GS, ASS and BJplanned and designed the study. GS, ASS, MB, JVE and BJ contributed to the acquisition of data and analysed the data and GS was primarily responsible for writing the paper. All authors were involved in drafting/revising of the paper and approved the final version of the manuscript for submission.
Infertility and infertility treatment are known to have negative short-term psychological consequences for men and women, with more long-term consequences for women. The long-term wellbeing and mental health of men who have experienced in vitro fertilisation (IVF) treatment has not been extensively described in the literature. Therefore, the aim of this study was to analyse the mental health of men 20 to 23 years after IVF treatment.
The Symptom Checklist 90 tool was used to assess the self-perceived mental health of men who were part of a couple that underwent IVF treatment at Linköping University Hospital, Sweden, 20 to 23 years earlier. We enrolled 292 out of the 490 men who took part in the hospital’s IVF programme from 1986 to 1989 and compared them to an aged-matched control group. In addition, the men who had remained childless were compared to those who had fathered biological children and those who had adopted children.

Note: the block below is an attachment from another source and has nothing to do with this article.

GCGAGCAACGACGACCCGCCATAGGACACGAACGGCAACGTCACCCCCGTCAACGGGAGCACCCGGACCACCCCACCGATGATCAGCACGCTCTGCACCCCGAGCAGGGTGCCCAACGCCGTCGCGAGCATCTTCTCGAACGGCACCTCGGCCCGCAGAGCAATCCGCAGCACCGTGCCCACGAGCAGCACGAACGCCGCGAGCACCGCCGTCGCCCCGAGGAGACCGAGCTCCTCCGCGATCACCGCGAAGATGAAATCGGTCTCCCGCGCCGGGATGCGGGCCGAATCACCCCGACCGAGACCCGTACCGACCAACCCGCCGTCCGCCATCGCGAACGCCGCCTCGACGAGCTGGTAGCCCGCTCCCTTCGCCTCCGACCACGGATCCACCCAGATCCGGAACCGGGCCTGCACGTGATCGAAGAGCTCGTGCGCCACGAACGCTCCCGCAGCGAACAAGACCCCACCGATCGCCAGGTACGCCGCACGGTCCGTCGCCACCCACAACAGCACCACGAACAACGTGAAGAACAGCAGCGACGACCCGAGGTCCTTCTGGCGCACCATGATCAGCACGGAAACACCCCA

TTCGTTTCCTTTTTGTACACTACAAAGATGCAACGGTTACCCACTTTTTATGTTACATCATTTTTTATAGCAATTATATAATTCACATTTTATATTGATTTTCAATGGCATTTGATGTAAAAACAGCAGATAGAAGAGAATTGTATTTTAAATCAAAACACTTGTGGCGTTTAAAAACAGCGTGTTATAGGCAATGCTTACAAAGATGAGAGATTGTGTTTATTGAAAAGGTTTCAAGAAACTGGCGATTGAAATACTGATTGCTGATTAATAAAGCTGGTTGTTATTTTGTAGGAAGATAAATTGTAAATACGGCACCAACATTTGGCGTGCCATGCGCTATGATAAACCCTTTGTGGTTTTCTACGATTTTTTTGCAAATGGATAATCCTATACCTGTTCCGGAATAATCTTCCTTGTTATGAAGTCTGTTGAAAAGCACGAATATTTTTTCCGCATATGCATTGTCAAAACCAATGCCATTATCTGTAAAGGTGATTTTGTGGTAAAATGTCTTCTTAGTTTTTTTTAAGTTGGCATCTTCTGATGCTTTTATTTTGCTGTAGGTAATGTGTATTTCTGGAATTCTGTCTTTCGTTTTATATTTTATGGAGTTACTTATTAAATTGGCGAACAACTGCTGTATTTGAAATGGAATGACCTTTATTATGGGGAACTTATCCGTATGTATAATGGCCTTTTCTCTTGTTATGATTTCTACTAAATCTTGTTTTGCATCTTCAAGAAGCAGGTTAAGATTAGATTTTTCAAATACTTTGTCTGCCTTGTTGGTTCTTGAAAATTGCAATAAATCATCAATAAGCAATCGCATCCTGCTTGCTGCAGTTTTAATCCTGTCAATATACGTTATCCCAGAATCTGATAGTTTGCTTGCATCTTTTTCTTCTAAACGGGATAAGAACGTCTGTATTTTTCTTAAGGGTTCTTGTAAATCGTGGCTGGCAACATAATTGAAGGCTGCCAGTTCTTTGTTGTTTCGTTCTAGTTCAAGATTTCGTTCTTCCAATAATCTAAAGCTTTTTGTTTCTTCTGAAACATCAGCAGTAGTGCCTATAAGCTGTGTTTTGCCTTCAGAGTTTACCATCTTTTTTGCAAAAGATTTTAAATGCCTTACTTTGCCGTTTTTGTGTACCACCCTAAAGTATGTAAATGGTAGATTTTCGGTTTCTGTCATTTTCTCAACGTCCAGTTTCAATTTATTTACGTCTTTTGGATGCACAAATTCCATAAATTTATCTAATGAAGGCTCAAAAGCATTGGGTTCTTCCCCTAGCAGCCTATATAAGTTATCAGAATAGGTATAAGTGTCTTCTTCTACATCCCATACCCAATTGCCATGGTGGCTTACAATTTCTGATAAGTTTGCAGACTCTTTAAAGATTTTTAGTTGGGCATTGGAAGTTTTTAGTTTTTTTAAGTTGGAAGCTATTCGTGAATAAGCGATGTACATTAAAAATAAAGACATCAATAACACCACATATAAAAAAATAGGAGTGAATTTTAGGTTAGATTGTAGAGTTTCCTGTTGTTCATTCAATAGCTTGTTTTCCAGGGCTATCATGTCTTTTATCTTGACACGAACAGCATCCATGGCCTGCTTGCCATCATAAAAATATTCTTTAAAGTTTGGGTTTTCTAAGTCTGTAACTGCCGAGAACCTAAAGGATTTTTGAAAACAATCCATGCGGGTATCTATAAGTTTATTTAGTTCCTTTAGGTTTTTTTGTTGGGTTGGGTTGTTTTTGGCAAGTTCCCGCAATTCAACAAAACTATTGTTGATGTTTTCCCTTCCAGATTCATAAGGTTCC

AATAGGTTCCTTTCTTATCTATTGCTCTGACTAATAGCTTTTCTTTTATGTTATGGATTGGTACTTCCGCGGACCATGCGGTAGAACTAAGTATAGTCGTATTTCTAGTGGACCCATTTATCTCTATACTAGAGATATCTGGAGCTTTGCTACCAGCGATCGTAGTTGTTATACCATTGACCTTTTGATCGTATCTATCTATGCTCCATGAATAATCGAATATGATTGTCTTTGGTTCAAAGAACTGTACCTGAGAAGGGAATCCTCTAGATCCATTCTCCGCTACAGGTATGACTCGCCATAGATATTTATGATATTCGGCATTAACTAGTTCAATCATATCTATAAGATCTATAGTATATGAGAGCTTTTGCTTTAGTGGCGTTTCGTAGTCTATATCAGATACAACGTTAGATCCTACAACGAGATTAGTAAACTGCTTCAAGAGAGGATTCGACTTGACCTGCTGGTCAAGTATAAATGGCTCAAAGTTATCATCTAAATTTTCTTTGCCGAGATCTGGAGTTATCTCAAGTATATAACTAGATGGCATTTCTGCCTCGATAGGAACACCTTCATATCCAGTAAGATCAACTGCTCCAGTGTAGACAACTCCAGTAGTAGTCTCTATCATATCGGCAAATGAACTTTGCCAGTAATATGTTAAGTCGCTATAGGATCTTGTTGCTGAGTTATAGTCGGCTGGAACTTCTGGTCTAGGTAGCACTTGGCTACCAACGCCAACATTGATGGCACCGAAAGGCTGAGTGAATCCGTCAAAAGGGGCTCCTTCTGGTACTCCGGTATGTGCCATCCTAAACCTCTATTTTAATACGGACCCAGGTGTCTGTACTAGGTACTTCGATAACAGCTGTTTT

The overall mental health of the men who had received IVF was good. We found that 54 % of the men had fathered their own biological children, 21 % were childless and the remainder were part of a couple that had gone on to adopt. The childless men displayed more mental health problems than the other men in the study, as did men who were unemployed, single or divorced.
This study carried out 20 to 23 years after IVF treatment showed that the majority of the men who took part were in good mental health. Those who remained childless faced an increased risk of negative psychological symptoms and men who were single showed more symptoms of depression and anxiety disorders.